Nov 102007

Wearing a garment identical to that of Hope, Charity also reveals a resembling face: the same model probably served Giotto in painting both virtues. The woman humbly smiles and bends slightly backwards, producing a set of graceful and plastic movements, and a subtle contrapposto. She balances easily standing on a few sacks of grain or flour; her posture, though firmly stable, is somewhat dance-like. She seems like a buxom peasant not devoid of a characteristic elegance.

The bowl symmetrically mirrors the image of God in a symbolical correlation of fertility and abundance with divinity. Charity’s gaze focuses on the deity and the single fruit it provides. Her thoughts appear to wander as far away as possible from the supplies she carries and treads upon: between material and divine, she clearly aspires towards the latter; yet she serves as a kind of mediator between the two — between God and mankind.

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Charity, circa 1305
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The act of receiving fruit via divine intervention resembles the activity of harvest picking: the artist visually equates the two, constructing an allegory (not unlike the gathering of manna), and conveying the notion of God the provider. In turn, believers who enjoy the harvest express their gratitude in daily thanks and graces. Both the overfull container and the sacks imply that the depicted scene captures only a single moment of a continuous and arduous process.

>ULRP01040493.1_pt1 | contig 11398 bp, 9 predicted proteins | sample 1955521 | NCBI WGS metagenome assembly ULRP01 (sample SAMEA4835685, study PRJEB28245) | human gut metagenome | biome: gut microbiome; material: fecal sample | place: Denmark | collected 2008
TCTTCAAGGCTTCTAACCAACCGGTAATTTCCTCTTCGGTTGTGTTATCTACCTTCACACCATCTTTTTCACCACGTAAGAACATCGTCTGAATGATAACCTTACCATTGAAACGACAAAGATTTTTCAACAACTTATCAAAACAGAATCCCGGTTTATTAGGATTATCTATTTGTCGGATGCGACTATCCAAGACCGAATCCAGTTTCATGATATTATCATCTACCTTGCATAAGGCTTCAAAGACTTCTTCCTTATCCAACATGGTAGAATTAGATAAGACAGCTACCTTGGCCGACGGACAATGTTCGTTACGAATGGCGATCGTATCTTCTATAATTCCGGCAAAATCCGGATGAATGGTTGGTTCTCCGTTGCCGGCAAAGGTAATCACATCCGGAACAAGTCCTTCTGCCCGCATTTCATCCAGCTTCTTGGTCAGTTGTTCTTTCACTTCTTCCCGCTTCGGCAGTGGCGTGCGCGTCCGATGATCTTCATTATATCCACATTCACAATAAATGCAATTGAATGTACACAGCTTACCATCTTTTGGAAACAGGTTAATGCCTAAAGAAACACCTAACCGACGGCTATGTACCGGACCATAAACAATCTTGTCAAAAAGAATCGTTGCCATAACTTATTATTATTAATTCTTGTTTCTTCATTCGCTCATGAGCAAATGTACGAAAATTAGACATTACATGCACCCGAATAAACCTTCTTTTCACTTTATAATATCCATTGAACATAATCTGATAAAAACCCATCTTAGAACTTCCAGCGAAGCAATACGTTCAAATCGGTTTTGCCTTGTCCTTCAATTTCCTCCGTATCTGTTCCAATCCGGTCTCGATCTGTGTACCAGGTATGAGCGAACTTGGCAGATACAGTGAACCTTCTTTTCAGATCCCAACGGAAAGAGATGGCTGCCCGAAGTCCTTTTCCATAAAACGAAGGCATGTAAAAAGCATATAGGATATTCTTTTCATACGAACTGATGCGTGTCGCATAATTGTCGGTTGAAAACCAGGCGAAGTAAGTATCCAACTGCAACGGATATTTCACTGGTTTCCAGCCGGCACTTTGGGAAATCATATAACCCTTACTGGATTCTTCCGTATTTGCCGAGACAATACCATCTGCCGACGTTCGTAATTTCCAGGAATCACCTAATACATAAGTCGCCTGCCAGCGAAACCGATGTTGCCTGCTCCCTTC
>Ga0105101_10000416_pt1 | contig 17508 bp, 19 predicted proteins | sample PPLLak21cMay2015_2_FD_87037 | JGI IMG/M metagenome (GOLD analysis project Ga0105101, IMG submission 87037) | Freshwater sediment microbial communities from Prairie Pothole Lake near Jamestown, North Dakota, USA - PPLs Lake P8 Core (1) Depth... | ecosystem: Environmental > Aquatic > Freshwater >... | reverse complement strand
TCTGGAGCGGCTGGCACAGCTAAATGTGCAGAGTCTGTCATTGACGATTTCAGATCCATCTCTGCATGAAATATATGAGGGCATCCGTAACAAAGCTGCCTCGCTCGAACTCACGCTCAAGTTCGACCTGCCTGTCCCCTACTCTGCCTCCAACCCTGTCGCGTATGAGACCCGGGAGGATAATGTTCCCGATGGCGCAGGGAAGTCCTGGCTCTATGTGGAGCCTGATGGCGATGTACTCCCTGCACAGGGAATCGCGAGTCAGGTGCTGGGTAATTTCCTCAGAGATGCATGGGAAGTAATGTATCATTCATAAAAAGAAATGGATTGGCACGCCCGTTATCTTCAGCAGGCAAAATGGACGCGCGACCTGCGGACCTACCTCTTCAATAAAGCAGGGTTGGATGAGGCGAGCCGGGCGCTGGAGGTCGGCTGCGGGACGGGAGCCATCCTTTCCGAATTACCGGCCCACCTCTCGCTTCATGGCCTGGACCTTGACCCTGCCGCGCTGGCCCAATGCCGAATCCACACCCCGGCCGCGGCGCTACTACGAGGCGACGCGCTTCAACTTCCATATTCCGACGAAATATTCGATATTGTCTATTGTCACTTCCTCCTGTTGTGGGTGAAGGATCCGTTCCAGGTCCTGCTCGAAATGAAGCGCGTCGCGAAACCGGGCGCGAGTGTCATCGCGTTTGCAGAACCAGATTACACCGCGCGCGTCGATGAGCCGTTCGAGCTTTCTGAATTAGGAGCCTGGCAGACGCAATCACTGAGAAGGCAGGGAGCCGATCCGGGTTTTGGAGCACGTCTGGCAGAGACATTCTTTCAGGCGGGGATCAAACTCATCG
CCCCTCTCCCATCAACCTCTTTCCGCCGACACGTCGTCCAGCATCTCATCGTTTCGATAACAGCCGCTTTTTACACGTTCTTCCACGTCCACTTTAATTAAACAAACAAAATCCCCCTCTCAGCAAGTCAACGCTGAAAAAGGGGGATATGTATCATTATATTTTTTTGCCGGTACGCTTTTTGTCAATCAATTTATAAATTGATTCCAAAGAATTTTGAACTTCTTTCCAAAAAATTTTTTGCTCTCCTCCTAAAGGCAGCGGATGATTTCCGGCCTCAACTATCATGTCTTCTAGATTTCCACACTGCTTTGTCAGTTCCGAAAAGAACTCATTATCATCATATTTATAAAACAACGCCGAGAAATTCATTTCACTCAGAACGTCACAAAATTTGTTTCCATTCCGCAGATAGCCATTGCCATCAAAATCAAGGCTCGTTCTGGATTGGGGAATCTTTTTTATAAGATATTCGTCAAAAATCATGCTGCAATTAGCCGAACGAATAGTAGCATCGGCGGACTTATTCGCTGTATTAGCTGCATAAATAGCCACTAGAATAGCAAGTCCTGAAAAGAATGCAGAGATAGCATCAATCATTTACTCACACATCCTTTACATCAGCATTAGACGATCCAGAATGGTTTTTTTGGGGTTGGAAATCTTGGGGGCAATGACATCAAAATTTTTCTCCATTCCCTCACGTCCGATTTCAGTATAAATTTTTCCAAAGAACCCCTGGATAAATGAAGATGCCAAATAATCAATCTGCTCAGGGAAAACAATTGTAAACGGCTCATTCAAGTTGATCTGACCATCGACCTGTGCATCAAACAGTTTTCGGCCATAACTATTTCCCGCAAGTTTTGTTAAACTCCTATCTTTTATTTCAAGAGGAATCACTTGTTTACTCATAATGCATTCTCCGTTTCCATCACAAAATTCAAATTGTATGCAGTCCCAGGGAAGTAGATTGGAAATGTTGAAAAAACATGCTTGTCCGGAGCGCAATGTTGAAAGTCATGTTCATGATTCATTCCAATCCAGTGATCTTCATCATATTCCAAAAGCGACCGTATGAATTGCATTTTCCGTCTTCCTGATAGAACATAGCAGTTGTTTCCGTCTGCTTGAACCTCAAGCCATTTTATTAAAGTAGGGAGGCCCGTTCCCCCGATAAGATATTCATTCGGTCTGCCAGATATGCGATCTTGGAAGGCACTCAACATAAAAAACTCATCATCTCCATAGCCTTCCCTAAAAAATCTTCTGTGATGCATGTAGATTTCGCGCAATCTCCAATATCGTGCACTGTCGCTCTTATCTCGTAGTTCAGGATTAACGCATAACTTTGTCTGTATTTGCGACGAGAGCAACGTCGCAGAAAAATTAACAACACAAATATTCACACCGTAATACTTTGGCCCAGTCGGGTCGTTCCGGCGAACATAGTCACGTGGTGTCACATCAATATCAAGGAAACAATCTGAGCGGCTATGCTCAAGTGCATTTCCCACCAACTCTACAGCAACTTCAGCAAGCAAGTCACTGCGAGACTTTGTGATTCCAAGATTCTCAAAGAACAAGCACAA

The figure’s facial expression, though quite severe, betrays a distinct measure of cheerfulness. Her broad, open visage and hair adorned with the produce bring to mind peasant festivities associated with crops and harvesting. The way she suggestively holds the bowl — across the central horizontal axis of the composition, and in line with her abdomen — suggests that she, as Charity should, generously distributes the contents to whoever needs them. Thus Giotto interjects a moral lesson into the generally joyful narrative.

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Considering the natural tendency of the viewer’s eye is to progress from left to right, from the center towards the upper parts of an image, the figure of God becomes a kind of a visual conclusion — the final compositional point of the entire scene. The column-like lower half of the mural suggests that above, where the temple should be, worship takes place — and that charity, indeed, is an act that pleases the Lord.

*this article has been edited at a later date

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